At one point I was crazy about creating and studying alternative operating systems. While I still find OSDev fascinating, I have moved onto other interests. This page contains links and notes from my previous studies. I also have a notebook filled with notes that I probably might maybe scan or type up one day. As a point of background, my first programming job was to convert an existing RTOS system for a custom digital board from Cosmac 1802 assembly to C and 6809 assembly. It was extremely difficult for me, but I found that I loved every moment of it. That project was of course much simpler than a general-purpose OS targeting the x86, but it stoked the embers of interest in me, and I have been fascinated with OSDev ever since.

Interesting alternative and hobby OSes

I’ve studied most of these deeply and found them incredibly instructional.

OSDev resources

Protected Mode




OSDev sites

OSDev case studies

Compilers, assemblers, and languages

These are not always current, but much can be learned from them all.

Books on and useful for OSDev

Interestingly, there are not that many books on developing your own operating systems. I’ve read most of those that deal with the topic directly, and some of those that touch on it only tangentially. Below are the books that I found particularly useful, relevant, and/or interesting:


OSDev books

Case studies

Have yet to read, but that look interesting


I started down the path of writing an OS, aptly named FogOS written in C++. Below are some of the notes that I created (well, those I’ve been able to find).

Memory map ideas

Address       Size            Description
---------     ---------       ---------------------------------
0000 0000     1 KB            Real-mode interrupt vector table
0000 0400     256 bytes       ROM-BIOS data
0000 0500     62.75 KB
0001 0000     256 KB          miscellaneous data
0005 0000     64 KB           Kernel stack at startup
0006 0000     512 bytes       Kernel IDT
0006 0200     64 KB           Kernel TSS's
0007 0200     512 bytes       GDT
0007 0400     63 KB
0008 0000     64 KB           Kernel read-only data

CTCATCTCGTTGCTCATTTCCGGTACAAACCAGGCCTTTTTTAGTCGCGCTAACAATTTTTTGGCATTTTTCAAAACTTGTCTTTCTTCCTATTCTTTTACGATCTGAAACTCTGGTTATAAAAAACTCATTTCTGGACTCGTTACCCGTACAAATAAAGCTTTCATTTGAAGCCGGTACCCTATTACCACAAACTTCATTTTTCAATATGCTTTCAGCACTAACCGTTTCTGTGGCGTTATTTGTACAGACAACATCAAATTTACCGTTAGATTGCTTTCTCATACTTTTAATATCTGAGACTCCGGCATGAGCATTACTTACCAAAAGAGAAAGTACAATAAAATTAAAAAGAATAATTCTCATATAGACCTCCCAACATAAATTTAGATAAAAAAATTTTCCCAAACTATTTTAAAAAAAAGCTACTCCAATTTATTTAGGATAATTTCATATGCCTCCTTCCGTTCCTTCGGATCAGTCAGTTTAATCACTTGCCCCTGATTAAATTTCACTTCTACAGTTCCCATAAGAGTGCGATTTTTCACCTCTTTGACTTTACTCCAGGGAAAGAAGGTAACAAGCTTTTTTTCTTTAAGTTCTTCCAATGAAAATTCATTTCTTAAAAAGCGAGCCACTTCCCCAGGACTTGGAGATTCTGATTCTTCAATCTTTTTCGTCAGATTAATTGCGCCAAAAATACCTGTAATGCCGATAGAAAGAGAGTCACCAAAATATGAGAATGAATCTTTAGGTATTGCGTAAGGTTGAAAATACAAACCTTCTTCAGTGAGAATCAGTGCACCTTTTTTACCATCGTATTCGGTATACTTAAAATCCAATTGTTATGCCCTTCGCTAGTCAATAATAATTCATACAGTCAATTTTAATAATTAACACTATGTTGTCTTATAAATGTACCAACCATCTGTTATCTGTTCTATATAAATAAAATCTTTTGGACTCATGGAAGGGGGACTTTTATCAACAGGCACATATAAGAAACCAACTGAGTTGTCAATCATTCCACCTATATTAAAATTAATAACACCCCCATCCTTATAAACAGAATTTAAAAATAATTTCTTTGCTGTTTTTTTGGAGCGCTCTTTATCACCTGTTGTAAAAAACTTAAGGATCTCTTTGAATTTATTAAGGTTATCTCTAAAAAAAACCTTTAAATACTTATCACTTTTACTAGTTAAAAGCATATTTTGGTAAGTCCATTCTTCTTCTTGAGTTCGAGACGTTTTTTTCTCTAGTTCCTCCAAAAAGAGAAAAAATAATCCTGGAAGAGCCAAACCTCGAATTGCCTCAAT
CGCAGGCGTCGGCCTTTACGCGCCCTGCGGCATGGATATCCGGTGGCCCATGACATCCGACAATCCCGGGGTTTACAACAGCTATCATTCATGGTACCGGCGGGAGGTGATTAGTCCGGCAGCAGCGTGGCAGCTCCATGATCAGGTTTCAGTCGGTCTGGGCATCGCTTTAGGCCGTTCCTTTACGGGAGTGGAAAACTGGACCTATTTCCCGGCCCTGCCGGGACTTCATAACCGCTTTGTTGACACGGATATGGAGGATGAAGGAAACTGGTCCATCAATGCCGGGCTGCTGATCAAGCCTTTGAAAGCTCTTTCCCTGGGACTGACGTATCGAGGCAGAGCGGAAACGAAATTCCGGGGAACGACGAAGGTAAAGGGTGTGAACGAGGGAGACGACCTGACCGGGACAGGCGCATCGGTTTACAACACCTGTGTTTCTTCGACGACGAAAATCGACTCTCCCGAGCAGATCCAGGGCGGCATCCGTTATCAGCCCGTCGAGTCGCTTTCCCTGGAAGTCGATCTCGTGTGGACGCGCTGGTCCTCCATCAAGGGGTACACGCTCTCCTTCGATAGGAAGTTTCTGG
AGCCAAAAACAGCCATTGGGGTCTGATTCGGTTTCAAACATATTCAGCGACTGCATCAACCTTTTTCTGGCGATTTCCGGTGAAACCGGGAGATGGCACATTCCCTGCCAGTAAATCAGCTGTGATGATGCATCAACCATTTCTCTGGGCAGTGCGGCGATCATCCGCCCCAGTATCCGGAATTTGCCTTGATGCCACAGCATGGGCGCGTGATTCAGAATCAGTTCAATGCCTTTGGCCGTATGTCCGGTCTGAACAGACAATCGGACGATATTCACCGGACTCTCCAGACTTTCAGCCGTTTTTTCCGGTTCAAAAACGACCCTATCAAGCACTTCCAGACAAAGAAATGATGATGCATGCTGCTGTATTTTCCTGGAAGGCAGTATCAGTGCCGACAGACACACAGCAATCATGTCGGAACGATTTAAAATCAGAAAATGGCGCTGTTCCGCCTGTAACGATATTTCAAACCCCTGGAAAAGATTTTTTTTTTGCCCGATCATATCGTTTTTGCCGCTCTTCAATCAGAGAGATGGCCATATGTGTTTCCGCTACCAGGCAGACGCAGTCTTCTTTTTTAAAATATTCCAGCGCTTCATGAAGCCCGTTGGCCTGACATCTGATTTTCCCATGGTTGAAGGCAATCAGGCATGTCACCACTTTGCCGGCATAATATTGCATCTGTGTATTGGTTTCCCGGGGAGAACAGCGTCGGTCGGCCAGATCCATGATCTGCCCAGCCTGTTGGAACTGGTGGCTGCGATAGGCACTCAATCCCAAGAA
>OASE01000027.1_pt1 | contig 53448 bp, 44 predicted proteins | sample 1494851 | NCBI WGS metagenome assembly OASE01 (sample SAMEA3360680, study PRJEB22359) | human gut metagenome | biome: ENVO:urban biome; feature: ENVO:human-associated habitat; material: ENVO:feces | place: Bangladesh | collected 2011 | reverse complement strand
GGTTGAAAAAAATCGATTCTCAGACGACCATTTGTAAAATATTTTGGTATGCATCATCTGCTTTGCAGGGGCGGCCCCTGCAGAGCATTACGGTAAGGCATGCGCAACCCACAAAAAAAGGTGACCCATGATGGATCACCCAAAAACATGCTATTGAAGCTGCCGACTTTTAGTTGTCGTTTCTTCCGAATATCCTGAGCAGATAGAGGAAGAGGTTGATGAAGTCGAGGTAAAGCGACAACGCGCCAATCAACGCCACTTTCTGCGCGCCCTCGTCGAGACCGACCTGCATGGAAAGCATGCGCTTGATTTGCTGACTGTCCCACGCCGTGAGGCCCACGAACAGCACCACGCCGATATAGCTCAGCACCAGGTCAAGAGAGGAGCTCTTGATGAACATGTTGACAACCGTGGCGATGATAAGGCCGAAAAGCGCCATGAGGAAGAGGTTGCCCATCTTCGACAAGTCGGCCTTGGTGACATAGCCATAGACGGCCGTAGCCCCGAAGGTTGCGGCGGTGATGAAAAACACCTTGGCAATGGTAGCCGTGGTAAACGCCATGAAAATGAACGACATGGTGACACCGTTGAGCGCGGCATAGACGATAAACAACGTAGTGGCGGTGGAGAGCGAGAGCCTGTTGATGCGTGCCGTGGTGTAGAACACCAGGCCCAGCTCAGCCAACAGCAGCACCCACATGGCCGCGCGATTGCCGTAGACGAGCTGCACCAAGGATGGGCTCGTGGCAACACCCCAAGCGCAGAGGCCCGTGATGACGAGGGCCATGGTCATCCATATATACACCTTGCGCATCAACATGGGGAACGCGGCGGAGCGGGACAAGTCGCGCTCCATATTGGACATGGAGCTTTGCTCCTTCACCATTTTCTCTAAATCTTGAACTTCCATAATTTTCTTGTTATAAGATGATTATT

0009 0000     64 KB           Kernel heap
000a 0000     128 KB          Video memory
000c 0000     64 KB           Kernel ES
000d 0000     128 KB
000f 0000     64 KB           ROM-BIOS
--  1MB --
0010 0000     64 KB           Kernel code

0010 FFF0     Max end of kernel (65,520 bytes)

0050 0000     4 MB            Stack of physical memory pages
008F F000     4 KB            Page table staging area
0090 0000     4 KB            Kernel page directory
0090 1000     ???             Kernel page tables
???? ????
00f0 0000     1 MB            Low DMA area
-- 16MB --
0100 0000     Unlimited       Available to applications

I’ve left some BIOS stuff as I found it.

My boot loader loads my kernel at 1MB physical. Given the 16-bit real-mode
nature of the boot code, it can’t load anything beyond 1MB+65,520, so for
the time being my kernel is limited to 65,520 bytes in size. Currently
it’s at 36,864 bytes. I know that one day, in the not-too-distant future,
I’ll have to do something about this. Maybe load it lower and then let it
move itself? Or break the kernel up into two files: a small one that the
boot loader loads, and that then loads the full kernel. I don’t know.

Some of these areas that I’ve reserved might not make sense. I pretty much
drew up this map before I know what I was doing (ha! I still don’t!) and
so I made room for things like TSS’s (plural) but I really won’t know what
I’ll need there until I get to processes and task switching.

I don’t do any relocations. My kernel is linked to load at 1MB and the
boot loader loads it directly there. Every time someone talks about
relocations I wonder what I’m missing. Looking forward to finding out :-)


My ideas for a microkernel. Looking back on FogOS I realize that the kernel was less interesting than the HAL. I spent a lot of time thinking about the HAL and it’s base abstractions. I actually went down the path of implementing it based on the following image:

FogOS Overview
FogOS Overview

You’ll notice that I have a crypto service all the way down in the kernel. My thinking at the time was that I could gather interesting entropy at the kernel level. I recall reading some papers about this, but their titles have long since faded. Anyway, I added at least one hook for the entropy gathering and planned for more.


Some bits of the implementation of the image above eventually booted!


And then after adding the HAL, it was still able to boot!

HAL Boots
HAL Boots

… and that is where I left it.[2]

One day I shall return.

  1. Alexei Frounze is a hobby OSDev luminary. It’s well-worth studying his code if you’re interested in creating your own OS.  ↩

  2. And this is where 99% of hobby OS practitioners leave it.  ↩